Third, if the fictional accounting of mundane human action, or of a seemingly supernatural reality, cannot wake the reader, Knausgaard turns to another layer: the direct essayistic approach. The novel ends with a 52-page essay written by Egil Stray, one of the novel’s main characters and a Christian convert, titled “On Death and the Dead.” This essay has certain resemblances to the monologues employed by Dostoevsky to express various ideologies. It is perhaps even more akin to Hermann Broch’s masterpiece, The Sleepwalkers, which also ends with a lengthy essay titled “Disintegration of Values.” If Knausgaard was not clear in his first 600 pages, he is straightforward in the last 52: his novel is about dying, death, and the afterlife. As Egil writes, “I fully comprehend that one day will be my last on this earth. But I do not believe it, not properly.” Don’t we all experience this, to some extent? Don’t we all lack a bit of belief in our own death? Once we did not exist. Now we exist. One day we will die, and no longer exist, at least in this form. Then what? And how does my view of the afterlife impact how I live my life now? Am I sleepwalking? Knausgaard’s (through Egil’s) meanderings through Egyptian and Greek views on death, and then to Christianity, Nietszche, Holderlin and others, is not only gripping, but also, awakening. We are all going to die (well, if you agree with Paul, “we shall not all sleep, but we shall all be changed, in a moment, in the twinkling of an eye, at the last trumpet.”) Dying. Death. The afterlife. So what?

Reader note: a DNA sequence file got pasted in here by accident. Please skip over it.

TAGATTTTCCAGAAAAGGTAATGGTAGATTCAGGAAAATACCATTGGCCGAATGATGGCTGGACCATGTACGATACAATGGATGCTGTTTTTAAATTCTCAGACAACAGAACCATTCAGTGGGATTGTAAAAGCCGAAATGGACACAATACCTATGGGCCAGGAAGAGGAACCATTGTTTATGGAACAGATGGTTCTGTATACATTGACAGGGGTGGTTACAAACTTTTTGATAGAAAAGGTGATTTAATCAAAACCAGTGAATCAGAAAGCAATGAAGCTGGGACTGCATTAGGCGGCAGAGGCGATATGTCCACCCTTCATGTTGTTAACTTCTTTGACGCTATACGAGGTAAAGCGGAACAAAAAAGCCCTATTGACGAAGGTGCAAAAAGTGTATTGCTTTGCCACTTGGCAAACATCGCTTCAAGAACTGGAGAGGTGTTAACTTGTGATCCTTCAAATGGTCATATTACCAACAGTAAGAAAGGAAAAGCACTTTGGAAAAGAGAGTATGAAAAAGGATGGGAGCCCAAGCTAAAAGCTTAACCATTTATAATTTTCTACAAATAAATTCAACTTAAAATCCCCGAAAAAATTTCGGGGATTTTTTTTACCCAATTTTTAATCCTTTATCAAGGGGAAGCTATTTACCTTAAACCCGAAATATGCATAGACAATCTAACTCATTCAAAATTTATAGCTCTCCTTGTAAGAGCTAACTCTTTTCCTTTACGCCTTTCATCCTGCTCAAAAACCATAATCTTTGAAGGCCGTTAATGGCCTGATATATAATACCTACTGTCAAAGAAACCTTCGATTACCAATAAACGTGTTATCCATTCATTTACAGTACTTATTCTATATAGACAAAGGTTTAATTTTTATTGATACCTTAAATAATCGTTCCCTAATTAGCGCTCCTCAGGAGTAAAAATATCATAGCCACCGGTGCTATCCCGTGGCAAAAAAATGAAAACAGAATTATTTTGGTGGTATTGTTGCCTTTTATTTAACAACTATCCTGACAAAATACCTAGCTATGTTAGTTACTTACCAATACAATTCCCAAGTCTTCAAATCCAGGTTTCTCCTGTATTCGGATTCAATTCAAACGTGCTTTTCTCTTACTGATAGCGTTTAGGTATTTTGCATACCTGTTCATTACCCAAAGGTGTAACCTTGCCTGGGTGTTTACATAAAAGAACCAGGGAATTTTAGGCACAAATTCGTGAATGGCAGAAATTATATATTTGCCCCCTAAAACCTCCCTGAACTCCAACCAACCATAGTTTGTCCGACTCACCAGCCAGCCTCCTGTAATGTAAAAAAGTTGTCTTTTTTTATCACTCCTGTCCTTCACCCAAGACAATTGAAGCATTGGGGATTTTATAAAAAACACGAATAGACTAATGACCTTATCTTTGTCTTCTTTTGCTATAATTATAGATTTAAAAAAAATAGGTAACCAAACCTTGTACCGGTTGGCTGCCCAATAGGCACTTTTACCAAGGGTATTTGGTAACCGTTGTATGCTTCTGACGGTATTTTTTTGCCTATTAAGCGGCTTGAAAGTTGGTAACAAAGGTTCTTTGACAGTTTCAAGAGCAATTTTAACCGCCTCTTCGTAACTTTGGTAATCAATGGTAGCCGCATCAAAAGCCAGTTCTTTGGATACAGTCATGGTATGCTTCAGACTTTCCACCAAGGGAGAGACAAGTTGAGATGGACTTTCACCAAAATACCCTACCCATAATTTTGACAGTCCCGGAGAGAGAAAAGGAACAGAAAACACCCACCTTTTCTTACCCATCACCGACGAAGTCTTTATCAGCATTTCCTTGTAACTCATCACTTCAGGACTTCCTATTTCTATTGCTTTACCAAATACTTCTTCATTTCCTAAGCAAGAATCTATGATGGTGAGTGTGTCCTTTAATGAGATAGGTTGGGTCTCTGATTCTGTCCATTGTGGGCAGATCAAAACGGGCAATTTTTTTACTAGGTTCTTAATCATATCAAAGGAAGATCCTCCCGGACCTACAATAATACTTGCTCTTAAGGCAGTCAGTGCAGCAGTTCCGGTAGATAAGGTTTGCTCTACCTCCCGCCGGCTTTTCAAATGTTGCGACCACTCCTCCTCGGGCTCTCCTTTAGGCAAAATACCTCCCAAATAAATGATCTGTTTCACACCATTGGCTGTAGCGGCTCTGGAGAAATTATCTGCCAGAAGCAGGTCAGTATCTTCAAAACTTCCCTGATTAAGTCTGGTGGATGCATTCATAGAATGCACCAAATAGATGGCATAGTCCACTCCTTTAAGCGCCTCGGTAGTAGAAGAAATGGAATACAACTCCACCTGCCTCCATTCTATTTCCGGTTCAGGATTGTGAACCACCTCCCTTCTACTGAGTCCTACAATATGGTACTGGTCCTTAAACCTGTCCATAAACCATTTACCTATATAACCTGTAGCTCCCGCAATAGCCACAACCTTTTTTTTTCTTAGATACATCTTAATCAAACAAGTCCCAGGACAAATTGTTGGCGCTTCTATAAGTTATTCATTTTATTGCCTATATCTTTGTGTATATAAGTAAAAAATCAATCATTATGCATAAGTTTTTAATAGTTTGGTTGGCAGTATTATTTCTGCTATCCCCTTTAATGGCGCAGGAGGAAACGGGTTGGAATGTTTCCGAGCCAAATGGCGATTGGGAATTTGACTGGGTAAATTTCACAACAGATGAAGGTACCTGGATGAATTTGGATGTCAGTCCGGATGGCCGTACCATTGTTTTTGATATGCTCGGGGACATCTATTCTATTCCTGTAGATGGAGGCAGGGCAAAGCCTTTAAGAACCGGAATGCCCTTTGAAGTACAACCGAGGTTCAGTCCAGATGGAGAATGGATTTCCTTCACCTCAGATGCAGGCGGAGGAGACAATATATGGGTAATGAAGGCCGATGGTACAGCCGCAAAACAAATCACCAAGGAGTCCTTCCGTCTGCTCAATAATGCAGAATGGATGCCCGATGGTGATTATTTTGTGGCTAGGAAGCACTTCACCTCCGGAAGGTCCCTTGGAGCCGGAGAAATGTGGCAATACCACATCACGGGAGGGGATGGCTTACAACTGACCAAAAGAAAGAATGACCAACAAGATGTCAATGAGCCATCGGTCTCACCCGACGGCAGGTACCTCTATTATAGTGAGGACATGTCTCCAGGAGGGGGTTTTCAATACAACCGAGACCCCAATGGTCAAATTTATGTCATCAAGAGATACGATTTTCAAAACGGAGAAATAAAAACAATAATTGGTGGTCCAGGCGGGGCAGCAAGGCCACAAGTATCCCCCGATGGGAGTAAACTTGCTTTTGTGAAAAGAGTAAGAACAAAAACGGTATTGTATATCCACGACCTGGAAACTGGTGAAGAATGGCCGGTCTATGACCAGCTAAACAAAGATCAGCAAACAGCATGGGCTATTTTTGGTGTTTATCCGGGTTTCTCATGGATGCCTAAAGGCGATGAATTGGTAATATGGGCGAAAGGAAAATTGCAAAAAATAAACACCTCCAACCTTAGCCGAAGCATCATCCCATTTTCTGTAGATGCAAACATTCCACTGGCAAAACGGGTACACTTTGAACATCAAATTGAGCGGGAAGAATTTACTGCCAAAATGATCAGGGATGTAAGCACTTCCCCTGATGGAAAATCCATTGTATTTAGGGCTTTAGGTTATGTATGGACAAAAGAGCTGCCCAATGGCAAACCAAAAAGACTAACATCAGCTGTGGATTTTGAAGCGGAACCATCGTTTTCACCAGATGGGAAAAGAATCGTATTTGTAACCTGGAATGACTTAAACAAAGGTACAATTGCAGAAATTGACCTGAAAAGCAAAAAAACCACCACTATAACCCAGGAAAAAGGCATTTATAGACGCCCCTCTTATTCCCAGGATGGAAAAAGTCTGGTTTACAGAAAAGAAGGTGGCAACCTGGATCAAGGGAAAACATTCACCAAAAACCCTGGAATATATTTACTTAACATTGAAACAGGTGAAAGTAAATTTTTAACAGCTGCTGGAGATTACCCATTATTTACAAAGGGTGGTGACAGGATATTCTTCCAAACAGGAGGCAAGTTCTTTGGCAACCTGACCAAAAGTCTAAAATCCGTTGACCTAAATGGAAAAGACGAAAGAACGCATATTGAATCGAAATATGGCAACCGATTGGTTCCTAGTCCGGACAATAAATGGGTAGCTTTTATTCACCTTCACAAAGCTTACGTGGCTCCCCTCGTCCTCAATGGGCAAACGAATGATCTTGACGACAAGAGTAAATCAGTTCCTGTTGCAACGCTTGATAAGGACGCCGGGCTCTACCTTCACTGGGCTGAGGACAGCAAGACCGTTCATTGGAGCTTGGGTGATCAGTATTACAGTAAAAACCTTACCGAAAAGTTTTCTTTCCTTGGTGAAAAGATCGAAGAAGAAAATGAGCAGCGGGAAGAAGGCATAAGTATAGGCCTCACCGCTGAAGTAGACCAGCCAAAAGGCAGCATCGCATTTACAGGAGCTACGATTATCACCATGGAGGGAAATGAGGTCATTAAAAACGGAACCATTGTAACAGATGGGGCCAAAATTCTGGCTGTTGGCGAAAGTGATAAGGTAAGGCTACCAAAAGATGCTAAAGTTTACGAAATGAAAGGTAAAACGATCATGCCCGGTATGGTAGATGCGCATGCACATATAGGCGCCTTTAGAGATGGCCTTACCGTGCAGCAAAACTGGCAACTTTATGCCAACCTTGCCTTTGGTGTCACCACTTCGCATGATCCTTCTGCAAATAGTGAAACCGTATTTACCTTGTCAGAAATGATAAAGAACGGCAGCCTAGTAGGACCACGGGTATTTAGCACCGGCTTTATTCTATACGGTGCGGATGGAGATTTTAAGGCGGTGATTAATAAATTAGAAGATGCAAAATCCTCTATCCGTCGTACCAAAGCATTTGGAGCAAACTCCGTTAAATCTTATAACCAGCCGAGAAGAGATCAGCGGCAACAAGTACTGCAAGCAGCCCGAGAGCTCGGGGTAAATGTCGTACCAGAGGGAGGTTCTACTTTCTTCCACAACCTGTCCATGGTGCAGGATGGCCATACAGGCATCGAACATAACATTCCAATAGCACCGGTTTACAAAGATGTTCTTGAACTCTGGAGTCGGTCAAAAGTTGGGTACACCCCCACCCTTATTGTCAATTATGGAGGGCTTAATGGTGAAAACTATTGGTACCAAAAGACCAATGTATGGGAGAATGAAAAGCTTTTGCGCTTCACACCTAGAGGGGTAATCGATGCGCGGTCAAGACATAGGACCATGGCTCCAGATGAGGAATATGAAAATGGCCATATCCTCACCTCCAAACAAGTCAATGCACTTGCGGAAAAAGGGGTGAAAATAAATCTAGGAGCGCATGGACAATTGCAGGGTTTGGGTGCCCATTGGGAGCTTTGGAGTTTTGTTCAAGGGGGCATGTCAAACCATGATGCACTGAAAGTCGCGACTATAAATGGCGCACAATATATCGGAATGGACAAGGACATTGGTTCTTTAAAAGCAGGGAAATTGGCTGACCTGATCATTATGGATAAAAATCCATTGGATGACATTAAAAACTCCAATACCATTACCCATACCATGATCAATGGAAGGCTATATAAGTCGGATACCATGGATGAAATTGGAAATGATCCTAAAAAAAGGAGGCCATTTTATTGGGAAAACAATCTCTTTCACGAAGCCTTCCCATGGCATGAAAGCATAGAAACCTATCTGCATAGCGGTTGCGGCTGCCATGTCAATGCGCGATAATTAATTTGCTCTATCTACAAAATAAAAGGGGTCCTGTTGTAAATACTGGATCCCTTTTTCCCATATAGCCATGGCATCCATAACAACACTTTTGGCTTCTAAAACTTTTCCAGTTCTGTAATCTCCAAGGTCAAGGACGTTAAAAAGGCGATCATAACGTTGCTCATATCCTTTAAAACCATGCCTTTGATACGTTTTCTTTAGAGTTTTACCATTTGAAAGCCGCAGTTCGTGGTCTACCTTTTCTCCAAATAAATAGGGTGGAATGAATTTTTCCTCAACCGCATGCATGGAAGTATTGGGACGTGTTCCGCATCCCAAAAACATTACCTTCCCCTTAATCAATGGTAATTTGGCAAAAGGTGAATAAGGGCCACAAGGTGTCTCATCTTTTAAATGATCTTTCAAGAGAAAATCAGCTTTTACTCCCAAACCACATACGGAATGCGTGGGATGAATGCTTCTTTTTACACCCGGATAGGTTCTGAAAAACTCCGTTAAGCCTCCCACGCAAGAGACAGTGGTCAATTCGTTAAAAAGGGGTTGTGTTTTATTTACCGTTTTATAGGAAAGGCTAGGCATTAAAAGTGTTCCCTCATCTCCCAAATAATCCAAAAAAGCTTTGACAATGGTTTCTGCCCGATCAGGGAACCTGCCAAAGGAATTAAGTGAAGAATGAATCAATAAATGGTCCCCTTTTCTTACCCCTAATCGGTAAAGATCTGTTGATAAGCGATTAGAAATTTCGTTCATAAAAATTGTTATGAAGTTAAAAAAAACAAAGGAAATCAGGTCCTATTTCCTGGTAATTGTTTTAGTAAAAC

Unlike Dostoevsky, who would have shouted in response, “Christ is the Answer! Love Christ and your fellow man!” Knausgaard does not provide an ideological answer. But he is brave enough, braver than most celebrated novelists, to at least ask the question, and, through several characters, propose that maybe Christ and His promise of eternal life is the answer. And remember, Morning Star is just the first of a series of novels; so Knausgaard’s answer to his own provocations may very well loom in the not-so-distant future. I can hardly wait.
Jeffrey Wald writes from the Twin Cities. His writing has appeared in publications such as Dappled Things, The University Bookman, Genealogies of Modernity, and Front Porch Republic.
Support the University Bookman
The Bookman is provided free of charge and without ads to all readers. Would you please consider supporting the work of the Bookman with a gift of $5? Contributions of any amount are needed and appreciated!